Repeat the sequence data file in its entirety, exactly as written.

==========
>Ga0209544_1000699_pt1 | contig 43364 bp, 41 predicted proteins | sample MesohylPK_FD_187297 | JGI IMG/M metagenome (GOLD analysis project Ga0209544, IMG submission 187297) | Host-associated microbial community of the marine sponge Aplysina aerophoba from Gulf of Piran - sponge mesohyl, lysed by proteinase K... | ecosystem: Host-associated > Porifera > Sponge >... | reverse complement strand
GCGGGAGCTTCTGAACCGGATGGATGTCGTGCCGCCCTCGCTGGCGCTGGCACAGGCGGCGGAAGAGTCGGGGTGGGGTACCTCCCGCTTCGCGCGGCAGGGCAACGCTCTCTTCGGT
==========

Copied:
>Ga0209544_1000699_pt1 | contig 43364 bp, 41 predicted proteins | sample MesohylPK_FD_187297 | JGI IMG/M metagenome (GOLD analysis project Ga0209544, IMG submission 187297) | Host-associated microbial community of the marine sponge Aplysina aerophoba from Gulf of Piran - sponge mesohyl, lysed by proteinase K... | ecosystem: Host-associated > Porifera > Sponge >... | reverse complement strand
GCGGGAGCTTCTGAACCGGATGGATGTCGTGCCGCCCTCGCTGGCGCTGGCACAGGCGGCGGAAGAGTCGGGGTGGGGTACCTCCCGCTTCGCGCGGCAGGGCAACGCTCTCTTCGGT